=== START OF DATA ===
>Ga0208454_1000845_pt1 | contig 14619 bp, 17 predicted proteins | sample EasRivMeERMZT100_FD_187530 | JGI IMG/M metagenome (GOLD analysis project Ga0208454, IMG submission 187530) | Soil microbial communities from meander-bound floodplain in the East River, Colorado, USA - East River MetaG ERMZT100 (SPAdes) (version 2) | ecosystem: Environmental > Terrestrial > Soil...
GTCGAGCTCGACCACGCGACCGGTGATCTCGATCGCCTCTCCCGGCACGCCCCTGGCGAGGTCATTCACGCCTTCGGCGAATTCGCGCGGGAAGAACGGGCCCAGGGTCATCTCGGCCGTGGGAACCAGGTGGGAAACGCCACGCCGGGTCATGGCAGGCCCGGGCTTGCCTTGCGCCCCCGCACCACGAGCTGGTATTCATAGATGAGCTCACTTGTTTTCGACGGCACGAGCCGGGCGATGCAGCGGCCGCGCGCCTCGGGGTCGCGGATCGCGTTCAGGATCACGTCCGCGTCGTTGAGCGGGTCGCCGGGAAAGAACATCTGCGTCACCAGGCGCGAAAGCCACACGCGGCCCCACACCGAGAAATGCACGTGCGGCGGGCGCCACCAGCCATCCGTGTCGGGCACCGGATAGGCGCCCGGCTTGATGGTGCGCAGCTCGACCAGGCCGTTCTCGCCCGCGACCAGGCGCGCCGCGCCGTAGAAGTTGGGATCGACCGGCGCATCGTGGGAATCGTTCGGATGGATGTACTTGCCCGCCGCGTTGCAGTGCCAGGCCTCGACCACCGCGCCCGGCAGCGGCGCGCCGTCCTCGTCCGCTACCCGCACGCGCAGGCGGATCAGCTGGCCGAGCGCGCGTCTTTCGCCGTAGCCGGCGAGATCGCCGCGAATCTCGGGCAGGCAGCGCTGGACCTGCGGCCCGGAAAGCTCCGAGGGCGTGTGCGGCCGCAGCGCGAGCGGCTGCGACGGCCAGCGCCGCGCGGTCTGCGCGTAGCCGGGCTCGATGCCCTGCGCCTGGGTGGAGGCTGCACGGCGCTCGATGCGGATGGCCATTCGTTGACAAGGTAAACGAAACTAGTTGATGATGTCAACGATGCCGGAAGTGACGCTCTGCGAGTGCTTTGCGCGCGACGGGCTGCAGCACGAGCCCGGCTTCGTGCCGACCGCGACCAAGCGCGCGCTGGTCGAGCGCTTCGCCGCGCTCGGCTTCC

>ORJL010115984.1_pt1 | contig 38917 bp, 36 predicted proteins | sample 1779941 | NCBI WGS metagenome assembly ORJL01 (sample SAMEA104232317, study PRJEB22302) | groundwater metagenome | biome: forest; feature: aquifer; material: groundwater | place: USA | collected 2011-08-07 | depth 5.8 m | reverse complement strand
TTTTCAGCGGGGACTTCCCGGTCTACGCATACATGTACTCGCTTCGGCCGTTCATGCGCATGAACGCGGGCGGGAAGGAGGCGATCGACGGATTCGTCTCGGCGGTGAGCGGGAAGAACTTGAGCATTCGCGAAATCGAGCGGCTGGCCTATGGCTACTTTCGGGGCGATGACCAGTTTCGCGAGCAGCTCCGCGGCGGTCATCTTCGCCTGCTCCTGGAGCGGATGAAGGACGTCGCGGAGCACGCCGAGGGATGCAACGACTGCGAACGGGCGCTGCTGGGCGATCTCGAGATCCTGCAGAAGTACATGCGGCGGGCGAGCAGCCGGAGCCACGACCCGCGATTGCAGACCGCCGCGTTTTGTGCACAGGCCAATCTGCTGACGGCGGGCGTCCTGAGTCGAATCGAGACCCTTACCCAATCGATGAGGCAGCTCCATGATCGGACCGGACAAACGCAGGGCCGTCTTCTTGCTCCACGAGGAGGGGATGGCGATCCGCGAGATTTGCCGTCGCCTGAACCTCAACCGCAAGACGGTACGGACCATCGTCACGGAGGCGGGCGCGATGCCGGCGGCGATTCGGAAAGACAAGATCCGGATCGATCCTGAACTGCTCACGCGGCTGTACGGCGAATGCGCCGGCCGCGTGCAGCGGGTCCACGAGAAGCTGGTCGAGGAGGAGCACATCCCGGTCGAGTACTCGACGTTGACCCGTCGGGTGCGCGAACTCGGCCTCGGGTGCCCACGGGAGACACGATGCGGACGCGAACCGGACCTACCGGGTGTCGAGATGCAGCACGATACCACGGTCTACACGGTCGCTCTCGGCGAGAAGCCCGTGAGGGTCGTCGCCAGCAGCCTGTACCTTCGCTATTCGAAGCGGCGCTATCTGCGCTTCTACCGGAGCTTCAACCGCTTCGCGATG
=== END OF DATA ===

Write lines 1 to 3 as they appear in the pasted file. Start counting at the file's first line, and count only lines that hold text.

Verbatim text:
>Ga0208454_1000845_pt1 | contig 14619 bp, 17 predicted proteins | sample EasRivMeERMZT100_FD_187530 | JGI IMG/M metagenome (GOLD analysis project Ga0208454, IMG submission 187530) | Soil microbial communities from meander-bound floodplain in the East River, Colorado, USA - East River MetaG ERMZT100 (SPAdes) (version 2) | ecosystem: Environmental > Terrestrial > Soil...
GTCGAGCTCGACCACGCGACCGGTGATCTCGATCGCCTCTCCCGGCACGCCCCTGGCGAGGTCATTCACGCCTTCGGCGAATTCGCGCGGGAAGAACGGGCCCAGGGTCATCTCGGCCGTGGGAACCAGGTGGGAAACGCCACGCCGGGTCATGGCAGGCCCGGGCTTGCCTTGCGCCCCCGCACCACGAGCTGGTATTCATAGATGAGCTCACTTGTTTTCGACGGCACGAGCCGGGCGATGCAGCGGCCGCGCGCCTCGGGGTCGCGGATCGCGTTCAGGATCACGTCCGCGTCGTTGAGCGGGTCGCCGGGAAAGAACATCTGCGTCACCAGGCGCGAAAGCCACACGCGGCCCCACACCGAGAAATGCACGTGCGGCGGGCGCCACCAGCCATCCGTGTCGGGCACCGGATAGGCGCCCGGCTTGATGGTGCGCAGCTCGACCAGGCCGTTCTCGCCCGCGACCAGGCGCGCCGCGCCGTAGAAGTTGGGATCGACCGGCGCATCGTGGGAATCGTTCGGATGGATGTACTTGCCCGCCGCGTTGCAGTGCCAGGCCTCGACCACCGCGCCCGGCAGCGGCGCGCCGTCCTCGTCCGCTACCCGCACGCGCAGGCGGATCAGCTGGCCGAGCGCGCGTCTTTCGCCGTAGCCGGCGAGATCGCCGCGAATCTCGGGCAGGCAGCGCTGGACCTGCGGCCCGGAAAGCTCCGAGGGCGTGTGCGGCCGCAGCGCGAGCGGCTGCGACGGCCAGCGCCGCGCGGTCTGCGCGTAGCCGGGCTCGATGCCCTGCGCCTGGGTGGAGGCTGCACGGCGCTCGATGCGGATGGCCATTCGTTGACAAGGTAAACGAAACTAGTTGATGATGTCAACGATGCCGGAAGTGACGCTCTGCGAGTGCTTTGCGCGCGACGGGCTGCAGCACGAGCCCGGCTTCGTGCCGACCGCGACCAAGCGCGCGCTGGTCGAGCGCTTCGCCGCGCTCGGCTTCC

>ORJL010115984.1_pt1 | contig 38917 bp, 36 predicted proteins | sample 1779941 | NCBI WGS metagenome assembly ORJL01 (sample SAMEA104232317, study PRJEB22302) | groundwater metagenome | biome: forest; feature: aquifer; material: groundwater | place: USA | collected 2011-08-07 | depth 5.8 m | reverse complement strand